Breaking the Ice: China’s Emerging Arctic Strategy
Published: August 31, 2012
Abstract:China’s growing interest in the Arctic raises many questions for Canada possibilities for expanded navigation and shipping, access to resources, concerns over the environmental impact or possibly even defense and security issues.
Canada’s Prime Minister Stephen Harper has just completed his seventh annual foray to the Arctic. The PM’s annual northern tours have traditionally focused on a combination of announcements affecting economic development, environmental protection, and defense readiness. The ever-shrinking ice cap is bringing new challenges to Canadian policy makers, particularly with regard to the navigability of the North-West passage, the fabled historic trade route from Europe to China on which so many hopes have foundered, and over access to offshore resources. The U.S. has long-claimed that the waters of the North-West passage constitute an international strait while Canada contends that they are internal waters.
Now the issue of access to Canada’s Arctic waters will take on an added dimension with China’s newly expressed interest in the north. The most recent manifestation of this new Chinese strategic interest is the current voyage of the world’s largest icebreaker, the Xuelong to Iceland. The Xuelong left Qingdao July 2 for the 17,000 km voyage through the so-called “north-east” route along the coast of Russia. This follows on earlier Chinese interest in Arctic research going back to the 1990s.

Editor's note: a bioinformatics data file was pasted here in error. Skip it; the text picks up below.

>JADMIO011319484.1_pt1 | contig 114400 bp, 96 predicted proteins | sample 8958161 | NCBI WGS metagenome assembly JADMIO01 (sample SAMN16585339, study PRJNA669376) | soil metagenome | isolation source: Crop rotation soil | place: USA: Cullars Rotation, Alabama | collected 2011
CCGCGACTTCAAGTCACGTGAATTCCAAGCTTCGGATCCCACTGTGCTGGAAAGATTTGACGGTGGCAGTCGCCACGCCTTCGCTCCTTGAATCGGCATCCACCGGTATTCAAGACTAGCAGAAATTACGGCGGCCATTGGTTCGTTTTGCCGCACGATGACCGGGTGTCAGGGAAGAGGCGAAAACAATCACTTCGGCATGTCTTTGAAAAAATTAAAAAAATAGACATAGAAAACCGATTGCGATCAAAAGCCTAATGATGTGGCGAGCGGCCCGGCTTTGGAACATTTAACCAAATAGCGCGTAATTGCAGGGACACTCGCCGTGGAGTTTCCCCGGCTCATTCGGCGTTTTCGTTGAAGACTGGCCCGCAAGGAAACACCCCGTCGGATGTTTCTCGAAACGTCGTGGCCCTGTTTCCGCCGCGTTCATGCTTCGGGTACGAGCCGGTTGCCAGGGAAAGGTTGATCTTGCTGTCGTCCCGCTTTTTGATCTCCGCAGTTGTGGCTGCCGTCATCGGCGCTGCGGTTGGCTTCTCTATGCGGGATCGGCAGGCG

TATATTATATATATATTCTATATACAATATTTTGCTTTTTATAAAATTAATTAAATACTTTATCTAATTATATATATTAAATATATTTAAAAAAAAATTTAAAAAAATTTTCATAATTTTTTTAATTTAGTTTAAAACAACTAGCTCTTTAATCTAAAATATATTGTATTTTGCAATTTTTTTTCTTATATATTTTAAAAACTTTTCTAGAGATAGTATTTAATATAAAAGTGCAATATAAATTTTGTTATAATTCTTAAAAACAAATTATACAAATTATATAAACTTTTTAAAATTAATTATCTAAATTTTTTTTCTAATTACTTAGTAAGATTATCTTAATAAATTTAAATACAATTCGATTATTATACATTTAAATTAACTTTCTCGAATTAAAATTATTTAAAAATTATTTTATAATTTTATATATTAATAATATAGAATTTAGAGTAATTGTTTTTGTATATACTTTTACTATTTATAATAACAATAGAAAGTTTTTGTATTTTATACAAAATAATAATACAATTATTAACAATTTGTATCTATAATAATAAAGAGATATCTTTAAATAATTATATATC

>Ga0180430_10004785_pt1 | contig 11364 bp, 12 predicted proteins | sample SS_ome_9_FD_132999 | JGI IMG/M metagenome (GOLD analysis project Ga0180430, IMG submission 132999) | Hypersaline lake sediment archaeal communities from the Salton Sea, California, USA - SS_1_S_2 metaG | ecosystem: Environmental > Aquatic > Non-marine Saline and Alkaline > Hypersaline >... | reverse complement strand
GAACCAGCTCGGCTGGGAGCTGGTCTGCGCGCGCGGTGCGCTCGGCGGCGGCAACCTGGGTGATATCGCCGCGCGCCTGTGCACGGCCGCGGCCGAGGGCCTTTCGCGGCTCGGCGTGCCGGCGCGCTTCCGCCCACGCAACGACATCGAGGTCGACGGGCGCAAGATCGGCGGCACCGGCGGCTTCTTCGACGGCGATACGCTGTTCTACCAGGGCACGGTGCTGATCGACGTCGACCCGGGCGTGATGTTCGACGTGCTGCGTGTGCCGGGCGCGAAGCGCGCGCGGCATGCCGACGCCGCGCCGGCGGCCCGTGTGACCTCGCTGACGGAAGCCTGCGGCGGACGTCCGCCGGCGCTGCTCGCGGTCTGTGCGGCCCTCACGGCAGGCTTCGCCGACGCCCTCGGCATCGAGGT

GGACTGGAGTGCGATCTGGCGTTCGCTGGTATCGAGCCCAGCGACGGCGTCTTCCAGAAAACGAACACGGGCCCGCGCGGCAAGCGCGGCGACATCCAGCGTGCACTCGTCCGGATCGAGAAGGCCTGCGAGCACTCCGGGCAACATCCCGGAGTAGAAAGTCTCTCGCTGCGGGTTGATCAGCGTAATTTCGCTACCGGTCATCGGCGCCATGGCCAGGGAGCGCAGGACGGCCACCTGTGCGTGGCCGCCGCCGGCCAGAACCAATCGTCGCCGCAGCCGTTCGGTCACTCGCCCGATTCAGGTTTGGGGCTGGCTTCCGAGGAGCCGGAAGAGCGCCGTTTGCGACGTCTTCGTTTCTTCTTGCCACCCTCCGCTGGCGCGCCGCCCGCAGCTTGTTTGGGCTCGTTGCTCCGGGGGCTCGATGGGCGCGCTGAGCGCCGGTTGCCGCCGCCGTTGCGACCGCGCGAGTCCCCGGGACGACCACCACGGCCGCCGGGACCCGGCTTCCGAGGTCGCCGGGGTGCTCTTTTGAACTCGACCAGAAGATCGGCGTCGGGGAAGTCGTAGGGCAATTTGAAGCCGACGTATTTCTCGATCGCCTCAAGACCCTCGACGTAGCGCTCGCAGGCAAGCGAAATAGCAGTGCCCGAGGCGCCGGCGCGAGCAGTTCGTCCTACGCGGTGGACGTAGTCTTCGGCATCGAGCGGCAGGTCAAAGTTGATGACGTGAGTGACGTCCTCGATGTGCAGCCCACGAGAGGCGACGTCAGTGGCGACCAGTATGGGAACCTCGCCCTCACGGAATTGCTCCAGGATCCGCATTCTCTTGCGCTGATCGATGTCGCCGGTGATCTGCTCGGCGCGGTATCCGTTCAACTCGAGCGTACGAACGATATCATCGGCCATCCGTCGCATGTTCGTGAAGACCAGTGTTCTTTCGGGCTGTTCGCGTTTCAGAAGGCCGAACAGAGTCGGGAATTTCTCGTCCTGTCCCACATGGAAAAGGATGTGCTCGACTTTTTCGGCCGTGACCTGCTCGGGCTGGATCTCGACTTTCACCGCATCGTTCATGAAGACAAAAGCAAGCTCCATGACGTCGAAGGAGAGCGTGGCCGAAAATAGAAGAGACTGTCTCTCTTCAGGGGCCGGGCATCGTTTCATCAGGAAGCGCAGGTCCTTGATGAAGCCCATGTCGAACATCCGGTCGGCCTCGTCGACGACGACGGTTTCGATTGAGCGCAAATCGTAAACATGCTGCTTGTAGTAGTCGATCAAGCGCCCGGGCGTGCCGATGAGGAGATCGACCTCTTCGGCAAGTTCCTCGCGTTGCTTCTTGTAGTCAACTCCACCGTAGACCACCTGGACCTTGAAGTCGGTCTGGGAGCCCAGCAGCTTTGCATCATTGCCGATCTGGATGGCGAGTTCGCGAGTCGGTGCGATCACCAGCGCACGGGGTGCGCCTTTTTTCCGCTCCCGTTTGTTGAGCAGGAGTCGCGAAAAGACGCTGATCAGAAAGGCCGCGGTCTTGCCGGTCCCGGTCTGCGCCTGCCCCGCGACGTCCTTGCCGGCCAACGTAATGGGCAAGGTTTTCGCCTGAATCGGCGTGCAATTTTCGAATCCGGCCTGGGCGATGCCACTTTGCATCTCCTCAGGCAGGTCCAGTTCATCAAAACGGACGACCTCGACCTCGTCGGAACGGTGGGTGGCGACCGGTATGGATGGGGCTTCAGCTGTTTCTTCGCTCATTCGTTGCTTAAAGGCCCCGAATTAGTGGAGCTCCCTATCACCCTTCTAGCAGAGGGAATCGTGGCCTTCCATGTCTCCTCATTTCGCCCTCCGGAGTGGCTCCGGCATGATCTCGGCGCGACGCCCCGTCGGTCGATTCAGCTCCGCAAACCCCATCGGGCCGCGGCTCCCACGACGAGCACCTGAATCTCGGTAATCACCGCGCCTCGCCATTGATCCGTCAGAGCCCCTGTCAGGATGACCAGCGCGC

Another element of China’s northern strategy is its push to be accepted as a permanent observer at the Arctic Council, an intergovernmental body formed in 1996 to coordinate and promote sustainable development in the Arctic composed of the eight nations with territory within the Arctic Circle (Canada, the U.S., Russian Federation, Norway, Denmark (Greenland), Finland, Iceland and Sweden). Canada will assume the chair of the council in 2013 for a two-year period, and will likely have to deal with China’s application, reportedly opposed by Norway given bilateral tension between China and Norway over Liu Xiaobo receiving the Nobel Peace Prize in 2010. China is already an ad hoc observer (along with Japan, South Korea, Italy, and the European Union as a whole), but permanent observer status would give it full access to all Arctic Council meetings.
The Arctic remains an area where there are still disputed territorial claims, along with questions regarding the international status of the northern waterways. Given China’s wide-reaching claims to large parts of the South China Sea based on island baselines, it has been and no doubt will continue to be wary of taking any positions on the Arctic disputes that could undermine its territorial claims closer to home. In general, its position on the Arctic appears to still be evolving but it is based on the premise that the Arctic remains a global commons, with non-Arctic states having access to the region and its resources.
One thing is certain: China’s interests in the Arctic, whether regarding possibilities for expanded navigation and shipping, access to resources, concerns over the environmental impact of the melting ice packs or possibly even defense and security issues in the region, are only going to grow. Canada (and the U.S.) would be wise to take note.
This piece was originally published in The Diplomat on August 27, 2012.
Hugh L. Stephens is Executive in Residence at the Asia Pacific Foundation of Canada, in Vancouver, with 35 years of government and business experience in Asia. He is also principal of Trans-Pacific Connections.